It was a bad year for endangered sockeye salmon making their way home on the Columbia River. Unusually warm water in Northwest Rivers this summer killed off most of the returning fish. But quick action by fish managers means the few that survived could produce a record number of smolts.
This year was supposed to be a record run, with 4,000 fish headed home to Idaho from the Pacific Ocean. But in early July, water temperatures heated up in the Columbia system and the fish started to die off.
The manager of the Eagle Hatchery, Dan Baker, saw what was happening and set up an emergency “trap and haul” from the few fish that made it to the Lower Granite Dam in Washington.
“We wanted to collect some of those fish that were crossing at Lower Granite and at least get a few back to the program, so we initiated that in mid-July,” says Baker.
Fifty-one sockeye were rescued at the dam. Another 56 made it all the way back to Idaho and were scooped up, as well.
Baker says it was the smallest return since 2007.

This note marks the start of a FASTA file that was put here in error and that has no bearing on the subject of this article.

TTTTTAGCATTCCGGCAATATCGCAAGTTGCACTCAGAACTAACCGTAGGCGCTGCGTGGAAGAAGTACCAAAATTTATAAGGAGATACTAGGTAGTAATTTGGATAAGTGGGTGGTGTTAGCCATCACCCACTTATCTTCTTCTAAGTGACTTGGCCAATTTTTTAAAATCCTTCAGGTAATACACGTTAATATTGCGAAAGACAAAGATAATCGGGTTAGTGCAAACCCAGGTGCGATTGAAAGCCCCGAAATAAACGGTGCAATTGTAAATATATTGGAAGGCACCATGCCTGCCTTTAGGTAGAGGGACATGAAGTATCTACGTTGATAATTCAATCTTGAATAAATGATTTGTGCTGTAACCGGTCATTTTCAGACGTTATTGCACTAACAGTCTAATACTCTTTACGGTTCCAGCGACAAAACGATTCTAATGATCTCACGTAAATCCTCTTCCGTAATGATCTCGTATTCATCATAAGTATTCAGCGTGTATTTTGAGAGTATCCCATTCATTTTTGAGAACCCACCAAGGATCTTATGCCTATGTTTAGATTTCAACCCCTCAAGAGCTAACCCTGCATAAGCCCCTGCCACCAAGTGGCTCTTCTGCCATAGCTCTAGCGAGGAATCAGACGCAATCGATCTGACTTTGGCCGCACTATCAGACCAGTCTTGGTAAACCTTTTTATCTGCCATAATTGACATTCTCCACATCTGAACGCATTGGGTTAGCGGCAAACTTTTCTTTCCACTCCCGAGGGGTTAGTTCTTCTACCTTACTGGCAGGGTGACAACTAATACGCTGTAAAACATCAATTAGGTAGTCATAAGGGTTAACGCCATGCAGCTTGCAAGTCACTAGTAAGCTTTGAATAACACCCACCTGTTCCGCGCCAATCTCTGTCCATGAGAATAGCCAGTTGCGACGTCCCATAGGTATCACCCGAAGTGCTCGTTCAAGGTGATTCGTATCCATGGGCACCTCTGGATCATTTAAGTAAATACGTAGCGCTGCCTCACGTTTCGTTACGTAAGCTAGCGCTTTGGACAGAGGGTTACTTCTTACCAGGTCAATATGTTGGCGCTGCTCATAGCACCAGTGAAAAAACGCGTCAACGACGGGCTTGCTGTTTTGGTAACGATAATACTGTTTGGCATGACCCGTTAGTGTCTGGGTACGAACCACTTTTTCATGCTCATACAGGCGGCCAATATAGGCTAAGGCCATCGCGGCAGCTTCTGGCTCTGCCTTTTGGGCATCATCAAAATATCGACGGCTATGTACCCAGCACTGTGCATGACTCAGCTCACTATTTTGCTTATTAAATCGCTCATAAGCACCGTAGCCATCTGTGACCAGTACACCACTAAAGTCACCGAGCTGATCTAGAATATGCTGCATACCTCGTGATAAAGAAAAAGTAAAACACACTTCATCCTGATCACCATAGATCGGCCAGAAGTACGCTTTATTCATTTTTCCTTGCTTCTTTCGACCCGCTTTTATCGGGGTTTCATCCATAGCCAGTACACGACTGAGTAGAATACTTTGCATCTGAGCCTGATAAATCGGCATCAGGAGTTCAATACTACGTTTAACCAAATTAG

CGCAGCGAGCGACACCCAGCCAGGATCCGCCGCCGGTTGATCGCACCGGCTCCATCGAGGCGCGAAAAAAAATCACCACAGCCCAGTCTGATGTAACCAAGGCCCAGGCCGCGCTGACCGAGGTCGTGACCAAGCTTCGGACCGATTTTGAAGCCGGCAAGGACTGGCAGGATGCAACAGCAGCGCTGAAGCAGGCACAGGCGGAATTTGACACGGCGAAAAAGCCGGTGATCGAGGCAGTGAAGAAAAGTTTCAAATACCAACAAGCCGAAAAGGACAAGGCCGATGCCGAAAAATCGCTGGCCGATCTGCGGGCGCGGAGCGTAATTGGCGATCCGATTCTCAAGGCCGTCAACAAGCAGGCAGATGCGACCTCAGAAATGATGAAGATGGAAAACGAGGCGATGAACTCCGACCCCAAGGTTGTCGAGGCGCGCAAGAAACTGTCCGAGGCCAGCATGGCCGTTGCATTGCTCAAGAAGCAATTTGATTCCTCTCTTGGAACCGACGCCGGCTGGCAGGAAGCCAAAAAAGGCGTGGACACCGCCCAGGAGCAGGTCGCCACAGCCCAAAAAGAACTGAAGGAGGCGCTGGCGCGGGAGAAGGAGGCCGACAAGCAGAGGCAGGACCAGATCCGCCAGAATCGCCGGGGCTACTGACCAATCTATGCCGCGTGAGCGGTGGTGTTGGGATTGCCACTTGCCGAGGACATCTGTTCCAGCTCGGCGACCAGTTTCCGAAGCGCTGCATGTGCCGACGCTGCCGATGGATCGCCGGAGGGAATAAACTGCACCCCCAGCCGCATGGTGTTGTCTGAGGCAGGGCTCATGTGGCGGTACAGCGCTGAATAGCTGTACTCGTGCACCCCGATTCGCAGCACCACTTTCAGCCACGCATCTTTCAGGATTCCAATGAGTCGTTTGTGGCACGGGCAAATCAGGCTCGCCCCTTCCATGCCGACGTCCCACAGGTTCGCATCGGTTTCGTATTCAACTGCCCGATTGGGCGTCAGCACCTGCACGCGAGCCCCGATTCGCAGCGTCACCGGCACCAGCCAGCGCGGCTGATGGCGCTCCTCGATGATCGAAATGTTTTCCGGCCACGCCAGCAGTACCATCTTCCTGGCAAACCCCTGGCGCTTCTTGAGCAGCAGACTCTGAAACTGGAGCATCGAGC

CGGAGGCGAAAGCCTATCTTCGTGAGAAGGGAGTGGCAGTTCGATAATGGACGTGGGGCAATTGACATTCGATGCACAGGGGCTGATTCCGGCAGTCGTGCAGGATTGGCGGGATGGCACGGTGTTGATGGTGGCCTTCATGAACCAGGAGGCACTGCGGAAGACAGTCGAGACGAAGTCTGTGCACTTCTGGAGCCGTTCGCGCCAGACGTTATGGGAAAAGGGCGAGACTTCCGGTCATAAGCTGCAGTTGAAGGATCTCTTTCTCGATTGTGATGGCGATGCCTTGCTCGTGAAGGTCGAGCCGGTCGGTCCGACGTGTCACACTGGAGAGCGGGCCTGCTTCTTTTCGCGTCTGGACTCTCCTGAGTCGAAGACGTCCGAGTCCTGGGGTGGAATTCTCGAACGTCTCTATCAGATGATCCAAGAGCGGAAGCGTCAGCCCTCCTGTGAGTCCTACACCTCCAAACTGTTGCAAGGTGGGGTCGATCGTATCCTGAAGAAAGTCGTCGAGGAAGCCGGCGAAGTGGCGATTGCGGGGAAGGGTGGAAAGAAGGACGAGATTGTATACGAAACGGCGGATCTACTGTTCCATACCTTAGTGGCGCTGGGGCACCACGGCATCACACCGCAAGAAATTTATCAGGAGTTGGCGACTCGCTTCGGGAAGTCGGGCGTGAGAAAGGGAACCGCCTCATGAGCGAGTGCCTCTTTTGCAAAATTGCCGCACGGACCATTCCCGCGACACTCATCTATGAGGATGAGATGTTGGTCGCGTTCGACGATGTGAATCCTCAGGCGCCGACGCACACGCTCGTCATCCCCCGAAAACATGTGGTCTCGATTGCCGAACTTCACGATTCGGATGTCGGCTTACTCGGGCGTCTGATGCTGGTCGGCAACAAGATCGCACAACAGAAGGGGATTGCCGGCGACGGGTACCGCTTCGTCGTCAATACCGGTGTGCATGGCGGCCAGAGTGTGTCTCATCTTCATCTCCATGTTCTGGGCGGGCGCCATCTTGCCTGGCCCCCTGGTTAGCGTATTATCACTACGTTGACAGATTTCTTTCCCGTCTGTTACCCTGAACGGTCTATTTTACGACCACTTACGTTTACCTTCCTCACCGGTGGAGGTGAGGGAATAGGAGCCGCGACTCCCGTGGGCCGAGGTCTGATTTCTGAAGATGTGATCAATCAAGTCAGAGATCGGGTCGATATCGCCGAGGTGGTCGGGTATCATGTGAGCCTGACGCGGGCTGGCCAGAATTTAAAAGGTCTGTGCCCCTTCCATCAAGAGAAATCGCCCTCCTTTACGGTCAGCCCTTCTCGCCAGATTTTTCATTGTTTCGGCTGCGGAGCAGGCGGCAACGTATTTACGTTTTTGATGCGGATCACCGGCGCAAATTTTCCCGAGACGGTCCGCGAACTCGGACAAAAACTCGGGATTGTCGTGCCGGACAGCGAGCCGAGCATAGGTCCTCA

“You know, there’s going to be ups and downs with programs as conditions cycle. So, we have to roll with it as we can and do what we can to keep those numbers up a little bit.”
But hatchery workers sprang into action. Baker says those 107 fish were bred with another 800 captive sockeye in reserve to create almost one million fish eggs. That’s a record amount for the hatchery program.
It will take some time for those eggs to become baby salmon. Baker says 800,000 will likely survive and be released - another record. They’ll leave Idaho in May of 2017 for their trip to the Pacific Ocean.
You can see how the fish were saved and bred in this video from Idaho Fish and Game:
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